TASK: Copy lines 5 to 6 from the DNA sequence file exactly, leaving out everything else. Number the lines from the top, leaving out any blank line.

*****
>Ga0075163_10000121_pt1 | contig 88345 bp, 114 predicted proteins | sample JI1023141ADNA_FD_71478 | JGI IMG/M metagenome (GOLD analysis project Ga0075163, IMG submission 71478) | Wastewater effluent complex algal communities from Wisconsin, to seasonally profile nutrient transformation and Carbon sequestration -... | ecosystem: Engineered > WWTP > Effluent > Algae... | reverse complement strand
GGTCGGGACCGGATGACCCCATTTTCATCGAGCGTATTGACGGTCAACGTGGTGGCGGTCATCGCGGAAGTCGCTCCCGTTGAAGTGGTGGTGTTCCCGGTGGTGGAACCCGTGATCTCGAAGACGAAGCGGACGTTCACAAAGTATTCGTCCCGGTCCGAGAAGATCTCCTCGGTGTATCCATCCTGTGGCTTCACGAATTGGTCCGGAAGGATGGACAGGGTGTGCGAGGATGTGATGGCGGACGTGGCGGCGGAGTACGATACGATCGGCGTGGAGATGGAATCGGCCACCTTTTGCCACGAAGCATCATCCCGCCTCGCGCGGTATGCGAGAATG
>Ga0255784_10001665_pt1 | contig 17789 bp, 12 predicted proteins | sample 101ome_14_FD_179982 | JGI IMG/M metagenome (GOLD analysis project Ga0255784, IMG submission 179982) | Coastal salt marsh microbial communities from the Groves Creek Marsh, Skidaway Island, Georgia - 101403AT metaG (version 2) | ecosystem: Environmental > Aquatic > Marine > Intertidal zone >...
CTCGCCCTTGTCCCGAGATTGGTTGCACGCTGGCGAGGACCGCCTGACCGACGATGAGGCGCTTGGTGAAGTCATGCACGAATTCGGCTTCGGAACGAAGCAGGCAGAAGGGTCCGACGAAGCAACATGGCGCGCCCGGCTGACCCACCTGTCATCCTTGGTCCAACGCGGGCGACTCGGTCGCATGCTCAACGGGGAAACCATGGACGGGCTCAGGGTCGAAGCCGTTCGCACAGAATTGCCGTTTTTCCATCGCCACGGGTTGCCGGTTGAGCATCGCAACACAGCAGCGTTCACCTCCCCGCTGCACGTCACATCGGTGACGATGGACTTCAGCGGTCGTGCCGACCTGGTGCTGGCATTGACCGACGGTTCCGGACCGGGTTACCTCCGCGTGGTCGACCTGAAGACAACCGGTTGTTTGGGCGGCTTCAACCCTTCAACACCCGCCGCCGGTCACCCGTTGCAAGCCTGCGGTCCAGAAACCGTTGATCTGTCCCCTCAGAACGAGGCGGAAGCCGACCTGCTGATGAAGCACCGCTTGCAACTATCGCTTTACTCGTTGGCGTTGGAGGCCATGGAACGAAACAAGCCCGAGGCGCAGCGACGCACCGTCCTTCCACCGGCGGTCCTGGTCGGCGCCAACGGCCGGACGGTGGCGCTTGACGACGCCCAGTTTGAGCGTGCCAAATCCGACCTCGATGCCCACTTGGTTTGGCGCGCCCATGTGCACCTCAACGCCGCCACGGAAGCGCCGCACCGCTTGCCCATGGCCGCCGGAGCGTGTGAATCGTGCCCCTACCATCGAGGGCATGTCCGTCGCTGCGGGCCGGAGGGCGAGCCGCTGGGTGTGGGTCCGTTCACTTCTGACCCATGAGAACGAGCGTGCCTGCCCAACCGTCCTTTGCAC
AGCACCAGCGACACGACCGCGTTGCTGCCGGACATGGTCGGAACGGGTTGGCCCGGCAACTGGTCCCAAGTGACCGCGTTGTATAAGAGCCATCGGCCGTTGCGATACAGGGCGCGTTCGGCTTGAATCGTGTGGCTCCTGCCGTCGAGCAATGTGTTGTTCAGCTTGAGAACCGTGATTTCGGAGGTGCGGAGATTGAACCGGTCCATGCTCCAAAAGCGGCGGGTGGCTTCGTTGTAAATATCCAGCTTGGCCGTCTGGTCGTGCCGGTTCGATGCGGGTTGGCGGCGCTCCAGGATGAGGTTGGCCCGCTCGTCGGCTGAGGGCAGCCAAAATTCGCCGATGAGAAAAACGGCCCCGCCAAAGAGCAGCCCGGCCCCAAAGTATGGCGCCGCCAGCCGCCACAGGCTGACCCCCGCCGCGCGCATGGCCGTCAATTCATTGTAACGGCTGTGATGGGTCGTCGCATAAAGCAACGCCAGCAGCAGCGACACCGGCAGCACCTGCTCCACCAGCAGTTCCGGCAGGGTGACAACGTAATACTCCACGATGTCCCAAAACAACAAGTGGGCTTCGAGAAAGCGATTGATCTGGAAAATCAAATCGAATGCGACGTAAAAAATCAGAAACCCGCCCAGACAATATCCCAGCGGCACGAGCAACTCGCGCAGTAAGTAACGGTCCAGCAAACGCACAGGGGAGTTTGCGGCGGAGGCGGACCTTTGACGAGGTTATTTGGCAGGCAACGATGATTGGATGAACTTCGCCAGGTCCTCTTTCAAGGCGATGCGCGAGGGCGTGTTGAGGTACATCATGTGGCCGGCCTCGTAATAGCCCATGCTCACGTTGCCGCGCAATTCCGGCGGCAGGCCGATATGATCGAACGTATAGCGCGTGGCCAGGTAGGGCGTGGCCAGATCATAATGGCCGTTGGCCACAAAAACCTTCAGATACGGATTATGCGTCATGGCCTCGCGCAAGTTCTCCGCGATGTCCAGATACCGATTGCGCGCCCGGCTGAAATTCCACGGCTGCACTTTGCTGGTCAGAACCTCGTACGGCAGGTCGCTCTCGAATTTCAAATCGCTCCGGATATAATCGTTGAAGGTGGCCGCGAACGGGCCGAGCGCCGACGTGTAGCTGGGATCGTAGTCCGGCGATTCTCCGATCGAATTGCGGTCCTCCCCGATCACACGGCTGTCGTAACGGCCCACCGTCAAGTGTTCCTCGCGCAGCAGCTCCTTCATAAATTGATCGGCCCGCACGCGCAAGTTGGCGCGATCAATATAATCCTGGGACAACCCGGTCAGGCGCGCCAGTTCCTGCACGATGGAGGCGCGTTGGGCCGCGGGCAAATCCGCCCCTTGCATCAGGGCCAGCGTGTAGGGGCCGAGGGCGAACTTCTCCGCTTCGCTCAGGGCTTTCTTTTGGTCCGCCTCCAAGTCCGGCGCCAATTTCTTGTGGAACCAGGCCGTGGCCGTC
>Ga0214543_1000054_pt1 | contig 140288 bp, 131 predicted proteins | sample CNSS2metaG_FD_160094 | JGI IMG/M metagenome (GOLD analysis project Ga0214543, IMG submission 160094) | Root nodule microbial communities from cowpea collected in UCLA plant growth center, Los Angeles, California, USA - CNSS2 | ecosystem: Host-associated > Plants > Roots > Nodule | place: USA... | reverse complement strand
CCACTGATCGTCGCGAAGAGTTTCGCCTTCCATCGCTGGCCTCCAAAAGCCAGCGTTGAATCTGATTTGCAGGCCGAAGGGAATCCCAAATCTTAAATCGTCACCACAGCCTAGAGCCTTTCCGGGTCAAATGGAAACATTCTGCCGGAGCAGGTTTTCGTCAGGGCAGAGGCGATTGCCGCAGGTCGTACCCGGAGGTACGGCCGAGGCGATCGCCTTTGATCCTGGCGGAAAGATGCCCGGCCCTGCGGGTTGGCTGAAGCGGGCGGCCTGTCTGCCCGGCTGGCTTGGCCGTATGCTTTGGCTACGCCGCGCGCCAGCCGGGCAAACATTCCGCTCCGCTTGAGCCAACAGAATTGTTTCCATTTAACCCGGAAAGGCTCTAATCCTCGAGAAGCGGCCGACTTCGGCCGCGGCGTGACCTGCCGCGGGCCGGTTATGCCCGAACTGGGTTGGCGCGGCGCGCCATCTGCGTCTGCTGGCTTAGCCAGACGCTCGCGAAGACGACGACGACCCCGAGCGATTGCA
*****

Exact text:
AGCACCAGCGACACGACCGCGTTGCTGCCGGACATGGTCGGAACGGGTTGGCCCGGCAACTGGTCCCAAGTGACCGCGTTGTATAAGAGCCATCGGCCGTTGCGATACAGGGCGCGTTCGGCTTGAATCGTGTGGCTCCTGCCGTCGAGCAATGTGTTGTTCAGCTTGAGAACCGTGATTTCGGAGGTGCGGAGATTGAACCGGTCCATGCTCCAAAAGCGGCGGGTGGCTTCGTTGTAAATATCCAGCTTGGCCGTCTGGTCGTGCCGGTTCGATGCGGGTTGGCGGCGCTCCAGGATGAGGTTGGCCCGCTCGTCGGCTGAGGGCAGCCAAAATTCGCCGATGAGAAAAACGGCCCCGCCAAAGAGCAGCCCGGCCCCAAAGTATGGCGCCGCCAGCCGCCACAGGCTGACCCCCGCCGCGCGCATGGCCGTCAATTCATTGTAACGGCTGTGATGGGTCGTCGCATAAAGCAACGCCAGCAGCAGCGACACCGGCAGCACCTGCTCCACCAGCAGTTCCGGCAGGGTGACAACGTAATACTCCACGATGTCCCAAAACAACAAGTGGGCTTCGAGAAAGCGATTGATCTGGAAAATCAAATCGAATGCGACGTAAAAAATCAGAAACCCGCCCAGACAATATCCCAGCGGCACGAGCAACTCGCGCAGTAAGTAACGGTCCAGCAAACGCACAGGGGAGTTTGCGGCGGAGGCGGACCTTTGACGAGGTTATTTGGCAGGCAACGATGATTGGATGAACTTCGCCAGGTCCTCTTTCAAGGCGATGCGCGAGGGCGTGTTGAGGTACATCATGTGGCCGGCCTCGTAATAGCCCATGCTCACGTTGCCGCGCAATTCCGGCGGCAGGCCGATATGATCGAACGTATAGCGCGTGGCCAGGTAGGGCGTGGCCAGATCATAATGGCCGTTGGCCACAAAAACCTTCAGATACGGATTATGCGTCATGGCCTCGCGCAAGTTCTCCGCGATGTCCAGATACCGATTGCGCGCCCGGCTGAAATTCCACGGCTGCACTTTGCTGGTCAGAACCTCGTACGGCAGGTCGCTCTCGAATTTCAAATCGCTCCGGATATAATCGTTGAAGGTGGCCGCGAACGGGCCGAGCGCCGACGTGTAGCTGGGATCGTAGTCCGGCGATTCTCCGATCGAATTGCGGTCCTCCCCGATCACACGGCTGTCGTAACGGCCCACCGTCAAGTGTTCCTCGCGCAGCAGCTCCTTCATAAATTGATCGGCCCGCACGCGCAAGTTGGCGCGATCAATATAATCCTGGGACAACCCGGTCAGGCGCGCCAGTTCCTGCACGATGGAGGCGCGTTGGGCCGCGGGCAAATCCGCCCCTTGCATCAGGGCCAGCGTGTAGGGGCCGAGGGCGAACTTCTCCGCTTCGCTCAGGGCTTTCTTTTGGTCCGCCTCCAAGTCCGGCGCCAATTTCTTGTGGAACCAGGCCGTGGCCGTC
>Ga0214543_1000054_pt1 | contig 140288 bp, 131 predicted proteins | sample CNSS2metaG_FD_160094 | JGI IMG/M metagenome (GOLD analysis project Ga0214543, IMG submission 160094) | Root nodule microbial communities from cowpea collected in UCLA plant growth center, Los Angeles, California, USA - CNSS2 | ecosystem: Host-associated > Plants > Roots > Nodule | place: USA... | reverse complement strand